About the Handwashing Ceremonial

For all three cultures-- Christian, Jewish and Moorish-- handwashing at meals was an essential ceremony.

Christians commonly washed ceremonially before eating and after eating, and often between courses. Muslims also washed before eating. The requirement to wash before eating in Judaism is commemorated in the Passover question, "Why do we wash two times on this night, but on all other nights only once?" Handwashing is still part of the observant Jewish meal. Jewish handwashing before the meal is traditionally performed with a blessing, and immediately followed by the blessing over the bread; Muslim handwashing also has an appropriate prayer. Christian meals in period were concluded with a blessing/grace (rather than begun with one, as is now customary).

At the beginning of the meal, at least, the handwashing is mostly ceremonial-- books of manners from medieval times admonish diners to come to the table with clean hands and no dirt under their fingernails: "Loke thyne hondis be wasshe clene,  That no fylthe on thy nayles be sene," says Little Children's Little Book , circa 1480. Obviously, since diners ate parts of the meal with their hands and might share their trenchers with others, cleanliness was very important. (Muslims went further, designating the right hand for 'clean' activities and the left for not-clean ones.)

I have not found much information about Muslim or Jewish handwashing ceremony in period, but Christian ceremony is fully documented.

De Nola, 1529, gives a description of how to do handwashing:

"On the Mode and Manner in Which One Must Offer Water for Washing the Hands:

The servitor must give the hand-washing to his lord in this manner.  Put a pitcher full of water upon a font or a large silver platter, and some very well folded towels upon the said pitcher which extend to the edges or brim of the font.  And the steward goes before with a towel on his shoulder.  Arriving in front of the lord's table, and making his reverence, the steward takes the towel which is upon the font, and spreads it upon the table in front of the lord, and sets the font from above upon the towels, and with the font from below, where the water comes, he gives hand-washing to his lord.  And when he has washed, he then lifts the fonts, putting one upon the other, and the steward spreads upon the lord's hands the towel which hangs from his shoulder, and removes the others which were spread upon the table for the fonts.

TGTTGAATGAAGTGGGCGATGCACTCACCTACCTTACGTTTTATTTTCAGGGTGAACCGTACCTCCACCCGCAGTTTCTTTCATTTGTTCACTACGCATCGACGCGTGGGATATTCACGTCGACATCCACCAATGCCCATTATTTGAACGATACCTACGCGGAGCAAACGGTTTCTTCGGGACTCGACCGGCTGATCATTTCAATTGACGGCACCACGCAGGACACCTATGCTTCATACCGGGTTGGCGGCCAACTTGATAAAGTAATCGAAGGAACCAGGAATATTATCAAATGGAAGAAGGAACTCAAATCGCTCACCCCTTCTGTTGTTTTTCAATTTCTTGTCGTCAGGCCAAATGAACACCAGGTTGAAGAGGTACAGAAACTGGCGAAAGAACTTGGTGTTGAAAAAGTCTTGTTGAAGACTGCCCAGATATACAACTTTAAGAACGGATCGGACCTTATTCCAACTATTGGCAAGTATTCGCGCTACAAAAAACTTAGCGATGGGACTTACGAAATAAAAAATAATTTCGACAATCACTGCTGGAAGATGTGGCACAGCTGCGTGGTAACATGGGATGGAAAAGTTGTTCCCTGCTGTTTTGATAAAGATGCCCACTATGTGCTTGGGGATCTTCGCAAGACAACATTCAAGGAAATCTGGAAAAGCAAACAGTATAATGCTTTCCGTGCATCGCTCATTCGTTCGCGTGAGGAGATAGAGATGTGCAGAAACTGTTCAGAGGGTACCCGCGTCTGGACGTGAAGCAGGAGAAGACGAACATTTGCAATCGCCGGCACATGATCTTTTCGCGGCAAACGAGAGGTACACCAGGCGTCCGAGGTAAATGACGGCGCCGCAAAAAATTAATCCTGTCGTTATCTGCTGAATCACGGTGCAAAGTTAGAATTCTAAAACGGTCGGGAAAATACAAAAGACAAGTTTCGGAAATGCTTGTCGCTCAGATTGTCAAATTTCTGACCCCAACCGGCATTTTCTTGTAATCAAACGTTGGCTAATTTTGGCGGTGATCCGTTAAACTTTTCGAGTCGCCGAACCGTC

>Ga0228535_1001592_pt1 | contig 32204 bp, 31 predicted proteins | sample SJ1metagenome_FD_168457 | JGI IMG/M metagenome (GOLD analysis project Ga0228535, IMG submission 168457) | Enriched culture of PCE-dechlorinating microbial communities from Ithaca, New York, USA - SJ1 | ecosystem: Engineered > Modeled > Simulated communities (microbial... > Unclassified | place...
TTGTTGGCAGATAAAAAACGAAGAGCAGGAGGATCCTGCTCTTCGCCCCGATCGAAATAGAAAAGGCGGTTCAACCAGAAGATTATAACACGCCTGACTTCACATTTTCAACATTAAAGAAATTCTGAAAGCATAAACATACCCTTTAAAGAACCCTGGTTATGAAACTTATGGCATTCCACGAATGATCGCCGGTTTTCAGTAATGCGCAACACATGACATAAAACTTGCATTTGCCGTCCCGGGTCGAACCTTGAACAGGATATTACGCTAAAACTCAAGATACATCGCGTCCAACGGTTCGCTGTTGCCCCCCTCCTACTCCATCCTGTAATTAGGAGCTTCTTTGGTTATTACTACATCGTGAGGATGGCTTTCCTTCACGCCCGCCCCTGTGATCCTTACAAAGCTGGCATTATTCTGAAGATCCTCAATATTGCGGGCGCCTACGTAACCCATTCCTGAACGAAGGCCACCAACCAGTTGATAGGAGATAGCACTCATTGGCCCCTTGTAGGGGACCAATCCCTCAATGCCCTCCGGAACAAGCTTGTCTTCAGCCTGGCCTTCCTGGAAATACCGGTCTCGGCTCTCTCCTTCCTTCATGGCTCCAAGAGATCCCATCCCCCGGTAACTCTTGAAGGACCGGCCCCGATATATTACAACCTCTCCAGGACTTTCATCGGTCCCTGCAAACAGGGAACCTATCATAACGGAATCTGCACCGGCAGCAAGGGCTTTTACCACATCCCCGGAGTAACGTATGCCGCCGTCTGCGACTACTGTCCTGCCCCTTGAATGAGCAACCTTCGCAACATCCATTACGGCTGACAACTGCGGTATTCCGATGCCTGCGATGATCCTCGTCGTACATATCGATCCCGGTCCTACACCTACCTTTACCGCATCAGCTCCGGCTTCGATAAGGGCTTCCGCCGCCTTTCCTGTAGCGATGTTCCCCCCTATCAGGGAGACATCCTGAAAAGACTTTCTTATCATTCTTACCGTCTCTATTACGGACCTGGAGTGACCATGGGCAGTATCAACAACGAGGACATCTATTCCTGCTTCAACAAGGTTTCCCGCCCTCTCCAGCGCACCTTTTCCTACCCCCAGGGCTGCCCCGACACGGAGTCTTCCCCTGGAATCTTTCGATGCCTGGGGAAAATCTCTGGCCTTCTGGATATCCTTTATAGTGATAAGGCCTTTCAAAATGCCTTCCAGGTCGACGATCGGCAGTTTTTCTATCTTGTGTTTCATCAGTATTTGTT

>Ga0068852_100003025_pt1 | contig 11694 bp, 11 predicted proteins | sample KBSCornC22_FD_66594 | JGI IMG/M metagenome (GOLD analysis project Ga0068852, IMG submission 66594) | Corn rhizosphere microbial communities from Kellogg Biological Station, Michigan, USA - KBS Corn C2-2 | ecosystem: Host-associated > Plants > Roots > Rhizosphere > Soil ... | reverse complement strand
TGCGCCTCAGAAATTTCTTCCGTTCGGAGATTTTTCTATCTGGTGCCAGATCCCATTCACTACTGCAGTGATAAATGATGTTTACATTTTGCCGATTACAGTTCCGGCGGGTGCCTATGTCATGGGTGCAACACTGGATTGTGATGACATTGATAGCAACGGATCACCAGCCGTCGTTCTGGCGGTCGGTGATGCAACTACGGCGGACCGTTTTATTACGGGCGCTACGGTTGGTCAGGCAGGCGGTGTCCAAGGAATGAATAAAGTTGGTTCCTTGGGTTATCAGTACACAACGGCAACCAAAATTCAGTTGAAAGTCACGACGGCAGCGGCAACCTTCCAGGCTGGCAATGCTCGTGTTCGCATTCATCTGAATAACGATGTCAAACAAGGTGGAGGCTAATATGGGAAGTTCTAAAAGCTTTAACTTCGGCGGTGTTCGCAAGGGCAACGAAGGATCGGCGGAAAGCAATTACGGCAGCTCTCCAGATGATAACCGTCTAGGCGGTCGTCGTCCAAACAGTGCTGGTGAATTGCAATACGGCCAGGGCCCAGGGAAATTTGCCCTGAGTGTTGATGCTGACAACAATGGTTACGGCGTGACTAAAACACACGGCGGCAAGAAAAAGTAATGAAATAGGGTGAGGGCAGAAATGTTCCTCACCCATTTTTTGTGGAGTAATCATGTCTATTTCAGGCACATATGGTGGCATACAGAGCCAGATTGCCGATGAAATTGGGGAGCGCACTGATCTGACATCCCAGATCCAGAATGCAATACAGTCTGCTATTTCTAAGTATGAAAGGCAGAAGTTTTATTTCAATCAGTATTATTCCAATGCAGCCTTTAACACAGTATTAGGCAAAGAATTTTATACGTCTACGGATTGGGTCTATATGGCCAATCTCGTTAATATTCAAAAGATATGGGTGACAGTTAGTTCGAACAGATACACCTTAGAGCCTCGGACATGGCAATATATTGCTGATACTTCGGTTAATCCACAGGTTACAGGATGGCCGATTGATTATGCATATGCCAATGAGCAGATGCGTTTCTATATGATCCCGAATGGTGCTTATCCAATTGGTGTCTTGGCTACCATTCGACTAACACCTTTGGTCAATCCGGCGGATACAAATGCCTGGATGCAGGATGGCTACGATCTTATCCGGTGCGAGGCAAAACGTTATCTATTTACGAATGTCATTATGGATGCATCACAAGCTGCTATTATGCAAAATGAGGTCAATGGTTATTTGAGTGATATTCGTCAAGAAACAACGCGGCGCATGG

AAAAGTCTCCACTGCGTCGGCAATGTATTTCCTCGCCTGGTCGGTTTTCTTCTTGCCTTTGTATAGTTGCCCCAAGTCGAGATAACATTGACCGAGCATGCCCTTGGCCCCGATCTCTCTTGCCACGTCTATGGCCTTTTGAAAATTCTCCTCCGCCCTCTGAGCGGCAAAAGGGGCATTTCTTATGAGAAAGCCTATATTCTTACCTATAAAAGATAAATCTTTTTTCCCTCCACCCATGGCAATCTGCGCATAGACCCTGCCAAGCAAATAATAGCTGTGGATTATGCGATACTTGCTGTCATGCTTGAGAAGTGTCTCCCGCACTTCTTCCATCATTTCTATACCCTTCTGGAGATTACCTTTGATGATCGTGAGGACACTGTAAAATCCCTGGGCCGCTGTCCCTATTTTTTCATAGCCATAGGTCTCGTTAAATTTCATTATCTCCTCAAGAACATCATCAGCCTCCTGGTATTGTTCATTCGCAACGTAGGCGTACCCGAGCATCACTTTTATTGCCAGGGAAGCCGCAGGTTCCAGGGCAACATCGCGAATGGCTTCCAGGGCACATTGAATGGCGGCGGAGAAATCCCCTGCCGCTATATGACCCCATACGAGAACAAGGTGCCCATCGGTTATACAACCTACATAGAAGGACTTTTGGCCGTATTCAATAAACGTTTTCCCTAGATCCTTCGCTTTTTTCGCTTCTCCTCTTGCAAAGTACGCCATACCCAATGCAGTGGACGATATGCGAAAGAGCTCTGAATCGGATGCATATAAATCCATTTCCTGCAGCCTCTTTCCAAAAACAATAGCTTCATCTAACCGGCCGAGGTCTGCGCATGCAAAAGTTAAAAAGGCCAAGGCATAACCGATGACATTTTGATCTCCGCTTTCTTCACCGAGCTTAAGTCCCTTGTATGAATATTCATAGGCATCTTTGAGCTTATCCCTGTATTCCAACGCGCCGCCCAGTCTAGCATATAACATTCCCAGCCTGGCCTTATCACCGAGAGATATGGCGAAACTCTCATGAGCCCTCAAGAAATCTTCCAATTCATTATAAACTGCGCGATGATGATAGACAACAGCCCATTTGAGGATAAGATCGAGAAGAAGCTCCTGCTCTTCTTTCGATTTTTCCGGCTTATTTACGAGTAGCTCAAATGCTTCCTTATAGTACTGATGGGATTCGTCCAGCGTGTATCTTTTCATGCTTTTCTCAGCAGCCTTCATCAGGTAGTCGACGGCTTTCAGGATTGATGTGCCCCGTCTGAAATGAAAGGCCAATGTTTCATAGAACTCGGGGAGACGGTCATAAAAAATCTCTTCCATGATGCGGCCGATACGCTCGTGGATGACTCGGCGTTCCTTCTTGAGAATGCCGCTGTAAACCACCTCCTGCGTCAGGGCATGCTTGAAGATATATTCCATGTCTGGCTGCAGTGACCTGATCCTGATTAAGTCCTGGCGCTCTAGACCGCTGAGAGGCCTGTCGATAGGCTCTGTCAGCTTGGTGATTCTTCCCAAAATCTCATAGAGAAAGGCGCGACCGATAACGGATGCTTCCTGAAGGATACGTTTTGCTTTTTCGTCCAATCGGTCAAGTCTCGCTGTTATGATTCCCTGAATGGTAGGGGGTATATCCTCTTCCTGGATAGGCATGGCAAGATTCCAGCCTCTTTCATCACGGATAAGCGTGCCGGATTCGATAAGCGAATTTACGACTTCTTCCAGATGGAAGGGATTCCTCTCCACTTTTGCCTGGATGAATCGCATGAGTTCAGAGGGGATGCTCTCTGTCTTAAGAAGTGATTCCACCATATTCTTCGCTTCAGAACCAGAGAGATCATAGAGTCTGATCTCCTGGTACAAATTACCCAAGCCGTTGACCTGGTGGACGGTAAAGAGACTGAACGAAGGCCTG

And similarly the cupbearer can give the hand-washing, holding up a font or a wide-brimmed plate in his right hand, and the towel over the edge of the font or plate and upon the right shoulder, and the pitcher of water in the left hand.  And the steward and the cupbearer, arriving at the table and making their reverences, do as is said above; this is understood to be for persons who are not of very high rank."

In practical terms, this means that our servers will visit your tables and ask you if you wish to have your hands washed. A bowl will be held out; you will place your hands over the bowl, and the server will pour water over your hands. You will then be offered a towel to dry your hands with.

Our servers are wearing 'towels' draped over their shoulders as is considered customary for servers in most books of manners. However, individual 'towels' will be offered to participants in this feast to alleviate modern concerns about germs.

In some cases, in period, handwashing was performed with perfumed waters, scented with herbal infusions, essential oils, hydrosols from distillation (such as rose or orangeflower water), or whole botanicals. If perfumed water is being used, your server will tell you.

More information about ceremonial handwashing is available online:

http://www.gallowglass.org/jadwiga/herbs/handwater.html